Neuroendocrine tumors (NETs) represent a heterogeneous group of neoplasms arising from neuroendocrine cells of the endocrine system [1]. They can develop in almost any organ, but occur most frequently in the lung, pancreas, and gastrointestinal tract [2]. Although the majority of these tumors are non-functioning, approximately 5–20% of NETs, depending also on the origin of the tumor, present hormonal hypersecretion, with carcinoid syndrome (CS) being the most frequent [3,4,5]. CS is clinically defined by diarrhea and flushing [6], sometimes accompanied by abdominal pain, facial telangiectasias, wheezing and tachycardia [7]. Diarrhea is caused by serotonin oversecretion, but CS symptoms are also attributed to histamine, kallikrein, prostaglandins, tachykinins, substance P, and other bioactive substances. Biochemically, CS is defined by elevated 24-h urine 5-hydroxyindolacetic acid (5-HIAA), the main metabolite of serotonin; however, serum 5-HIAA and plasma/platelet and spot urine serotonin measurements, possibly exhibiting a higher sensitivity, are not widely available yet [8]. Metastatic midgut NETs are the most common causes of CS and can also be encountered in patients with lung carcinoids, extensive mesenteric disease, ovarian NETs and rarely pancreatic NETs [2,9]. CS has a major effect on patients’ well-being, worsens the quality of life and is related to worse overall survival [3,6,10]. A major long-term and devastating complication of patients with advanced NETs and CS is the development of carcinoid heart disease (CHD), due to fibrotic plaques in the right heart, resulting in tricuspid valve regurgitation and leading to right heart failure. CHD development and subsequent progression correlates with high 5-HIAA, particularly at levels > 300 μmol/24 h [6,7,11]. Surgical resection is the treatment of choice for local, locoregional disease and oligometastatic hepatic disease and as a means for cytoreduction in severe and uncontrolled CS [12,13]. However, somatostatin analogues (SSAs) remain the standard medical care for the hormonal symptoms in CS, even in a presurgical setting, in order to avoid a carcinoid crisis [14,15]. Somatostatin (SST-14), originally discovered in 1973, was considered at the time as a hypothalamic neuropeptide inhibiting the secretion of growth hormone but subsequently was shown to also inhibit gastrointestinal cell motility, secretion, and growth [16]. In turn, already in 1978, endogenous somatostatin was found to alleviate flushing and diarrhea in patients with CS but its action was hampered due to its short half-life necessitating a twice- or thrice dosing schedule [16,17]. Subsequently, long-acting SSAs were developed to ensure sustained drug levels [18,19]. At present, according to the European Neuroendocrine Tumor Society (ENETS) and the European Society for Medical Oncology (ESMO) guidelines, the following SSA schemes are recommended for the symptom control of CS: first generation SSAs, octreotide long-acting repeatable (LAR) (30 mg), injected intramuscularly once every 4 weeks; and lanreotide AutoGel (AG) (120 mg) injected subcutaneously once every four weeks, with shortening of the injection interval to 3 or even 2 weeks to achieve symptom control. Second generation SSA, pasireotide LAR, may be considered as an off-label treatment in cases where other SSAs fail to control symptoms [6,20]. According to the ENETS guidelines for the perioperative prophylaxis of a carcinoid crisis, patients pre-treated with long-acting SSAs should continue their treatment, and subcutaneous administration of octreotide at 100–200 µg 2–3 times/day should occur for 2 weeks prior to surgery, whereas acute intravenous octreotide should also be readily available intraoperatively [11]. SSA administration does not only correlate with significant symptom control in CS but also with reduction in urinary levels of 5-HIAA, the most accurate biomarker of CS. However, in the majority of the relevant studies, the biochemical response appears less prominent than the clinical response [6,21,22].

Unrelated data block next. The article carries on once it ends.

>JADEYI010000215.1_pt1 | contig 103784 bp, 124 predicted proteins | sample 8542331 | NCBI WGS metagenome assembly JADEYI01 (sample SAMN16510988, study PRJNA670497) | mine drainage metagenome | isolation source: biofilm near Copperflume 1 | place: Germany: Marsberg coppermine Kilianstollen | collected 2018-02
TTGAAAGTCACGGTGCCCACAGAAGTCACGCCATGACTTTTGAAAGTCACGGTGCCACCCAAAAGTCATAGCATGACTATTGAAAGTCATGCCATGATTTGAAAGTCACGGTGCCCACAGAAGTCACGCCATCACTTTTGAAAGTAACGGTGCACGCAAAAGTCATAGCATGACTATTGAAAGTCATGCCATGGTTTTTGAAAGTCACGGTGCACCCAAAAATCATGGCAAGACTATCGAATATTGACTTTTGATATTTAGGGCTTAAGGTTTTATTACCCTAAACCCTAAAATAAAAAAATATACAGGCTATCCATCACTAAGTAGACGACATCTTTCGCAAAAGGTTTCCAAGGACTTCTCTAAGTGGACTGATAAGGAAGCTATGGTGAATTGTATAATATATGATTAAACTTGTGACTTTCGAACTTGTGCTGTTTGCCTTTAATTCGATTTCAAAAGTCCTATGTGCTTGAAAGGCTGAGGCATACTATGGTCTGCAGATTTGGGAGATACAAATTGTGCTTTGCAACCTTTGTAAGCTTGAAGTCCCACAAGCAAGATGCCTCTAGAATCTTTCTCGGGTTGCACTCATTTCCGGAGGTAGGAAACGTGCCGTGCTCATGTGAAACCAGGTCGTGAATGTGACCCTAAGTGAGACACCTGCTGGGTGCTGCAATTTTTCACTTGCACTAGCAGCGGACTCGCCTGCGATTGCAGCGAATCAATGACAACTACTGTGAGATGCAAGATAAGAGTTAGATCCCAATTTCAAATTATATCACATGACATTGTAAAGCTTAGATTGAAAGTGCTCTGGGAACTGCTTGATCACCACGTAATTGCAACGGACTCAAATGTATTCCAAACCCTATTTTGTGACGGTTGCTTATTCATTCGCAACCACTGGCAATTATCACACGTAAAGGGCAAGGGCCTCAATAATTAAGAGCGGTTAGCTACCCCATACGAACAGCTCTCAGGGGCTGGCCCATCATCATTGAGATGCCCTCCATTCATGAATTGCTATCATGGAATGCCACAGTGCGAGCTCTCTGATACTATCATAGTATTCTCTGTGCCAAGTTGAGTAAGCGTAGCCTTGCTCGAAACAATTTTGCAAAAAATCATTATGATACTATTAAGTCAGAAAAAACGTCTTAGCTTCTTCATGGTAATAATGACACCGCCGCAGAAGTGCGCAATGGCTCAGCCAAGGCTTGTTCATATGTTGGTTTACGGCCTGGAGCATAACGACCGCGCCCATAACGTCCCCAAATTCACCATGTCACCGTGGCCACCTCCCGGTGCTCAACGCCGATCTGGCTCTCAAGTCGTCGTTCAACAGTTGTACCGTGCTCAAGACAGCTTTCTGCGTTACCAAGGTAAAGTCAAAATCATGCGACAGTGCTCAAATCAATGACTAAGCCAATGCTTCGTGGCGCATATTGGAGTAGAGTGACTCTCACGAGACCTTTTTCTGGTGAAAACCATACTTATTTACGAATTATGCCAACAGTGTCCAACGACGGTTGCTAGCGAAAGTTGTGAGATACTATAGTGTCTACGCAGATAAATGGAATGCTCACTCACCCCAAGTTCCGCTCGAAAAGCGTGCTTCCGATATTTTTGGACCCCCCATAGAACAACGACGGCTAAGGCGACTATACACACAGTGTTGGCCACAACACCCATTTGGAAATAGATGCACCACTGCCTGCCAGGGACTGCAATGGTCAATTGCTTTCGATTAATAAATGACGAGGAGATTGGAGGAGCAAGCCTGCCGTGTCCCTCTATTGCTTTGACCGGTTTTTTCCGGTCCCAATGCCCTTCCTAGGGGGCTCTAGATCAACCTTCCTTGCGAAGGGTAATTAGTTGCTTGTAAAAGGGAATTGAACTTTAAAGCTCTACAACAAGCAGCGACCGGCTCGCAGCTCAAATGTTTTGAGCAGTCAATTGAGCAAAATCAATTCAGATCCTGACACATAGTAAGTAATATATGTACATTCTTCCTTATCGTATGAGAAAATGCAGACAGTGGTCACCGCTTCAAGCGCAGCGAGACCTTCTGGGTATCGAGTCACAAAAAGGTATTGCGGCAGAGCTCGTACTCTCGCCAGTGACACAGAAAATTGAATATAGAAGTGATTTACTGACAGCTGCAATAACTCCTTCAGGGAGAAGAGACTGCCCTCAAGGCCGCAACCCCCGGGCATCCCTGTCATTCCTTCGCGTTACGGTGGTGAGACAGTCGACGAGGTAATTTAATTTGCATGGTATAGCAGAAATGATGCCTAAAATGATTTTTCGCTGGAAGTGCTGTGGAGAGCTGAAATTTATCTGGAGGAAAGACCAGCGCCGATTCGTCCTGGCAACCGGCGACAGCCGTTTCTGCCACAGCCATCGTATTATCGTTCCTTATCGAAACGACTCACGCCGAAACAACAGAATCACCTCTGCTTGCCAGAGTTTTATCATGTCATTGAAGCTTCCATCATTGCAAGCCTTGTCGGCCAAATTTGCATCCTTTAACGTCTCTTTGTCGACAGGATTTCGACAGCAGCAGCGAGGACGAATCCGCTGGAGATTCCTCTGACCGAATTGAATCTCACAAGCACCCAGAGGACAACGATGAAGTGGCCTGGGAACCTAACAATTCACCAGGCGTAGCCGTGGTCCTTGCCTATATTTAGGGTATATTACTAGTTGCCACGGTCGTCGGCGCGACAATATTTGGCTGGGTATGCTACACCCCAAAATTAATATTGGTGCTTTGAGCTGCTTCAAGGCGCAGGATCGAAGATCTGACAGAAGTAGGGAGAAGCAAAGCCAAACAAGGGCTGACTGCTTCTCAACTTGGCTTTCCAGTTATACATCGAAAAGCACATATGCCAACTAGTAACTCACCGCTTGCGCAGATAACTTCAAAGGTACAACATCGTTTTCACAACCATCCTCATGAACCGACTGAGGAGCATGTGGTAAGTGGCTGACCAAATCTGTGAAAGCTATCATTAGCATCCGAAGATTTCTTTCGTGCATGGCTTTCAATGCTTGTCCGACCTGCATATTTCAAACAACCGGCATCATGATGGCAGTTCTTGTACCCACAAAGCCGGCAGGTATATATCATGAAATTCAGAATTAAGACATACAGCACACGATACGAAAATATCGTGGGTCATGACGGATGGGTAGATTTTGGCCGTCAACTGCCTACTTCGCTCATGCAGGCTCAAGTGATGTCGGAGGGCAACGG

Octreotide and lanreotide have a high affinity for the somatostatin receptor type 2 (SSTR2) and a modest affinity for SSTR5 [23]. Pasireotide LAR is a novel SSA with high affinity to SSTR 1-3 and 5 [24,25,26]. Most NETs express multiple SSTRs, rendering all three SSAs possibly effective in CS [27]. However, variations in efficacy, and more specifically the escape phenomenon observed after an initial symptom control, can be attributed to desensitization due to SSTR internalization in tumor cells or alterations in the equilibrium of the various SSTR types [26,28]. Refractory CS, with loss of symptom control under the established SSA dosage occurs, though, most commonly due to tumor progression [29]. The first treatment options in refractory CS are either a dose escalation of SSAs, the shortening of the interval between SSA administration, or the additional administration of short-acting SSAs [30]. Three systematic reviews have concluded that high-dose SSAs are well-tolerated and achieve significant rates of disease control [31,32,33]. In patients with CS symptoms refractory to octreotide LAR or lanreotide AG, pasireotide LAR showed non-inferiority in symptom control in comparison with high dose (40 mg) octreotide LAR [34]. Furthermore, in patients with refractory CS, additional therapies inhibiting serotonin synthesis (telotristat ethyl), along with treatments to reduce tumor burden, such as locoregional therapies and embolization, and systemic treatments, including peptide receptor radionuclide therapy (PRRT), everolimus and interferon-α, are used in addition to SSAs to achieve tumor control and improve CS symptoms. The “Telotristat Etiprate for Somatostatin Analogue Not Adequately Controlled Carcinoid Syndrome” (TELESTAR) and the “Telotristat Etiprate for Carcinoid Syndrome Therapy” (TELECAST) trials have demonstrated the efficacy of telotristat ethyl either alone or as add-on to SSAs in symptom control in patients with CS-related diarrhea, together with a significant biochemical response with a significant reduction in the 5-HIAA levels [35,36,37]. PRRT with 177Lutetium-DOTATATE has also been proven to be effective in patients with refractory CS, achieving a significant decrease in diarrhea and flushing. In the “Study Comparing Treatment with 177-Lu-DOTA0-Tyr3-Octreotate to Octreotide LAR in Patients with Inoperable, Progressive, Somatostatin Receptor Positive Midgut Carcinoid Tumours” (NETTER-1) significant symptom control was reported in the 177Lutetium-DOTATATE group compared with the control group that was treated with above-label doses of SSA [6,38,39].